Pray that Umno will not come to Sarawak

By Sim Kwang Yang

Sarawak is the only state in Malaysia where Umno has not established any presence. Within Sarawak itself, the talk is not so much if, but when Umno will make a grand entry, as it did in Sabah.

Now, the conditions seem riper than ever before for Umno’s foray into that vast eastern state on the northern shores of the Borneo Island, as Sarawak is on the verge of plunging into a leadership vacuum.

The Chief Minister of Sarawak, Abdul Taib Mahmud, has been in power for slightly more than a quarter of a century in that resource rich territory. (Pardon me for mentioning him by name. His string of titles is too long to be cited in full for a column of limited length like mine.)

But Taib is in his 70s, and rumours of his ailing health have been rife like wildfire in Kuching. I have heard various versions of his struggle with his cancer problem within some part of his internal anatomy, but like a good Sarawakian, I will not spread the rumour further.

He had three front-runners for successors within his party, the PBB earlier on: Abang Johari, Adenan Satem and Effendi Norwawi. All three seem to have fallen out of his favour since then. He has yet to name an alternative candidate for party president and Sarawak CM. There is also nobody in sight who is more powerful, more charismatic, or more senior than the above mentioned three veteran politicians.

Here, the unique ethnic composition of Sarawak enters into the power equation. Since 1970, when Abdul Rahman Yakub (left) returned from his federal Cabinet position to Kuching, to assume the exalted office of the CM, it has always been silently understood that the highest political office in the state must be a Melanau, the ethnic community to which both Rahman and his nephew-successor Taib belong.
The Melanau people make up about 5% only of the state’s population. Roughly half of them are Christians, and the other half are Muslims. They are mostly confined to the lower reaches of the Rejang Basin and along the neighbouring coast.

This racial sub-plot may be a moot point with political commentators from KL, but in Sarawak, it has sent off a ripple of undercurrent within the PBB. During past party elections, Malay leaders in PBB had quietly jostled for votes and party positions on the platform of restoring a Malay CM eventually in Sarawak. So far, they have not really succeeded.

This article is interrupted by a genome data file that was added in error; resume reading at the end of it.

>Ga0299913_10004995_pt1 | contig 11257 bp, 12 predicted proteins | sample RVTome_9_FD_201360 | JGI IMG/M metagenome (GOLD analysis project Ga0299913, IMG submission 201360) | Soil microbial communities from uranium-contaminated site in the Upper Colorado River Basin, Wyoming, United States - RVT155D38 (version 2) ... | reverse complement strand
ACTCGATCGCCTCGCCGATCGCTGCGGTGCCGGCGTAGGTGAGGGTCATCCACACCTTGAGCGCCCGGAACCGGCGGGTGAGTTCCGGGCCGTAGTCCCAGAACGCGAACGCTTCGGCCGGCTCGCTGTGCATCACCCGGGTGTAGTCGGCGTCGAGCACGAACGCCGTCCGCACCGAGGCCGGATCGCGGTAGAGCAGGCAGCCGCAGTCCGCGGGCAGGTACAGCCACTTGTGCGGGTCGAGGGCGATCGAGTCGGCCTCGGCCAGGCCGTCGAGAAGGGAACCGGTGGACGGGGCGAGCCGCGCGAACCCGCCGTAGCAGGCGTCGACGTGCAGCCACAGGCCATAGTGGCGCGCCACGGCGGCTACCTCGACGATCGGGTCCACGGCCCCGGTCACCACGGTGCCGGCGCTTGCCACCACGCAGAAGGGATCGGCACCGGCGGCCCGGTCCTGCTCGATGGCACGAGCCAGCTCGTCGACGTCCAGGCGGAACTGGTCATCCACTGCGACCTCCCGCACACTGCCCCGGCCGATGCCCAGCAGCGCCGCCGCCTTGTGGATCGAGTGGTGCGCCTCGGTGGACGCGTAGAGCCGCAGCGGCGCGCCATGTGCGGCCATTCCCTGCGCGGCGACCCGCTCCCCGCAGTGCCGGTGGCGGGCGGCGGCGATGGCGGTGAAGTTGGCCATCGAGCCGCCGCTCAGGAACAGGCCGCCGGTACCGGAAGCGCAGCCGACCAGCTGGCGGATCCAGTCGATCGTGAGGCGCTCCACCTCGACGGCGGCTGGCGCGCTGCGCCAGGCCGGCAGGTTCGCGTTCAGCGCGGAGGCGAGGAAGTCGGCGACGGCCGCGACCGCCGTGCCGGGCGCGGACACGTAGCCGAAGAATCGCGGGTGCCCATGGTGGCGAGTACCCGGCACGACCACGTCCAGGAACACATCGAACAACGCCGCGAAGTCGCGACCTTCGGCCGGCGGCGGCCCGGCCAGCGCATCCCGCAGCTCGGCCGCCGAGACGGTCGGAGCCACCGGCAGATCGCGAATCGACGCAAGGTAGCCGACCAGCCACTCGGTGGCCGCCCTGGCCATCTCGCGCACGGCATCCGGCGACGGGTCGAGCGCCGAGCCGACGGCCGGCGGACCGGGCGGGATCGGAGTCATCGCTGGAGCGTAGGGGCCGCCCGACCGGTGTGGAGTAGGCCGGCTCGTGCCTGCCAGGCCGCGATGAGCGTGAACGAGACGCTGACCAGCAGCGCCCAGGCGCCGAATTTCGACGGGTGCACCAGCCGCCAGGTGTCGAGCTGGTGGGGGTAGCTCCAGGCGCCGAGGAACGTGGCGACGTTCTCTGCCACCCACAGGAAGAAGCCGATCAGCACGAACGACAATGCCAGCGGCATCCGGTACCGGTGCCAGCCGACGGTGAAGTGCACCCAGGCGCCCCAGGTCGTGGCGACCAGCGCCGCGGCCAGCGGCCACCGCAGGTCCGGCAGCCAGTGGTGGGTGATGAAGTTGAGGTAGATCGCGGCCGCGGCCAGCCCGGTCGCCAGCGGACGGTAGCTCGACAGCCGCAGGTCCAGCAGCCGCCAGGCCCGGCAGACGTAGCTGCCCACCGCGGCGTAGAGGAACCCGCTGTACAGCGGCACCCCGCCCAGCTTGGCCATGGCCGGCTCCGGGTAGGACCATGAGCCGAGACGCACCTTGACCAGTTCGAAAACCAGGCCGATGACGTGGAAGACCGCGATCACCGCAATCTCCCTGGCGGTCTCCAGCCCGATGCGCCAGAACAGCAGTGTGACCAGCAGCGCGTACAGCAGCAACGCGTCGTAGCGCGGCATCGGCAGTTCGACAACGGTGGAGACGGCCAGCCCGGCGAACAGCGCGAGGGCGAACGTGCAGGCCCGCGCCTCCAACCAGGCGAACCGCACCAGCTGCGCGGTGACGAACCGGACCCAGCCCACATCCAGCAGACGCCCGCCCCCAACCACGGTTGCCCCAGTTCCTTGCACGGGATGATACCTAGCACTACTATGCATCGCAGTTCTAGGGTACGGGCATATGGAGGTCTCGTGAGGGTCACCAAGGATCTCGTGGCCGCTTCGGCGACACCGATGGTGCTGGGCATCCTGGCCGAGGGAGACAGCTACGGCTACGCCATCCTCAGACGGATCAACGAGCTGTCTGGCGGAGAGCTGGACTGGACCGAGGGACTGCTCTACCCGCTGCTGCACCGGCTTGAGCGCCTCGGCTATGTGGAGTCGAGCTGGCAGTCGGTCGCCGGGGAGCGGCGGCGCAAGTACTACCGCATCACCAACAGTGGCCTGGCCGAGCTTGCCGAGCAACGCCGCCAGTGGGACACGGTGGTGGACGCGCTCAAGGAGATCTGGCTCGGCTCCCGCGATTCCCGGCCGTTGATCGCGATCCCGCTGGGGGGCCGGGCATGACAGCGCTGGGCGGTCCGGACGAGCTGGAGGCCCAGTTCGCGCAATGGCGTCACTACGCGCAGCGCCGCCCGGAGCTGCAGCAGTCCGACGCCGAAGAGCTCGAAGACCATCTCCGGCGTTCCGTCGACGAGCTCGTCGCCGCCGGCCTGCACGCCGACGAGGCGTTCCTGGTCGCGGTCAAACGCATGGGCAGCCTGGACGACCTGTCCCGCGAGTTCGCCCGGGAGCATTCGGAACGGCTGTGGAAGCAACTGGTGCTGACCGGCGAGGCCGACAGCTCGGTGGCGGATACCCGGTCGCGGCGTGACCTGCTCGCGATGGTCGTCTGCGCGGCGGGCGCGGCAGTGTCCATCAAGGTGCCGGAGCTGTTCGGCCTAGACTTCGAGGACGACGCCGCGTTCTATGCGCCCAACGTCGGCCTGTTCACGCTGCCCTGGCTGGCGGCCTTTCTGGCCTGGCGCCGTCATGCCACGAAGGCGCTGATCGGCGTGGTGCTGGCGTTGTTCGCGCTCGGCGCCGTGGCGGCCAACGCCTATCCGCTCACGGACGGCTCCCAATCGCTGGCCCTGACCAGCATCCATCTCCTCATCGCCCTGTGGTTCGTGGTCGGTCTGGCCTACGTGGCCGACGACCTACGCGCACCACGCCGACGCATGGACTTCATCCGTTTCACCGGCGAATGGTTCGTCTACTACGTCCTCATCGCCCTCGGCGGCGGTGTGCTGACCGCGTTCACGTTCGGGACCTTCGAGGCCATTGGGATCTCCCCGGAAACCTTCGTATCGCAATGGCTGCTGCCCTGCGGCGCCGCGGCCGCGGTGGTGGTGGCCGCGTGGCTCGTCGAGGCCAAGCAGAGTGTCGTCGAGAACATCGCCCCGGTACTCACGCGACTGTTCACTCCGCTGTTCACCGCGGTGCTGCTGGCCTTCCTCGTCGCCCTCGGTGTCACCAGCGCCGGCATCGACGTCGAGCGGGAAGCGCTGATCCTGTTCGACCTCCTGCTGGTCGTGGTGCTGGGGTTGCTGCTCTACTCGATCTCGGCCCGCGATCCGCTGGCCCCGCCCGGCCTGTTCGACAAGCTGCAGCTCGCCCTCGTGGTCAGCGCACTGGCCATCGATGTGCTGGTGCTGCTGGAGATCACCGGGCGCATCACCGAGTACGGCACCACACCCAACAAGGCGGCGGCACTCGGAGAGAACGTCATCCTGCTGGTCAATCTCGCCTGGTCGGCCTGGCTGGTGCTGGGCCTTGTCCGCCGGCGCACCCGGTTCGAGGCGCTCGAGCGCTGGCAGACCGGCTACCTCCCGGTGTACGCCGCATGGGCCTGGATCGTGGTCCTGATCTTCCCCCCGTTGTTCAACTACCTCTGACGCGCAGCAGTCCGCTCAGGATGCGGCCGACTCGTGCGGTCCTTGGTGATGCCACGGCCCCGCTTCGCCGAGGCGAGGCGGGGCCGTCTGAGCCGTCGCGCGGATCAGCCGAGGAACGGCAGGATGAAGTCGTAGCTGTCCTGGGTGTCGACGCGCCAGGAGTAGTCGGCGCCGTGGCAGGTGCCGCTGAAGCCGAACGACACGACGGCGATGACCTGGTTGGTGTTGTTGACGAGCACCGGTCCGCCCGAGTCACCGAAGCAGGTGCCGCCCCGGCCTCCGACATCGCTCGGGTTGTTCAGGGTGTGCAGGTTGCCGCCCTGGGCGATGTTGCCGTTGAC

Mahathir-Taib agreement?

One such past party senior leader, Abang Abu Bakar, left the PBB and tried to campaign for the entry of Umno into Sarawak, without avail. I count Abang Abu as my good friend and a good man, and am sad that he has since disappeared into the political wilderness.

All kinds of speculations run through the Sarawak grapevine of course. One version has it that the former PM and former Umno president Dr Mahathir Mohamad had reached an agreement with Taib in the 90s that as long as Taib is the Sarawak CM, Umno will leave Sarawak entirely in his charge.

(I have also heard that this agreement has expired recently, and we do have a new PM and a new Umno president. One has to wonder about the authenticity of any report of such secret deals. It is meant to be secret, so how did it reach the grapevine? But then, the logic of such a deal does make a great deal of sense. Taib does have a lot of chips to play with, because he can deliver a big block of parliamentary seats to the Umno PM to shore up his position in national politics.)

Suppose we accept this scenario at its face value. Taib is bound to orchestrate his gracious and secure exit from Sarawak politics sooner rather than later. Powerful or meek, rich or poor, all men are subject to the immutable natural law of ageing and dying. This is really the time for him to settle the succession problem. That he has not done so does not bode well for the future of Sarawak.

His problem is typical of all political strongman of course. Having consolidating his position of absolute leadership within the BN and his own PBB by a long process of divide and rule, he has ensured nobody is strong enough to challenge him. In the end, nobody is strong enough to replace him once he is compelled by nature to retire, in one way or another.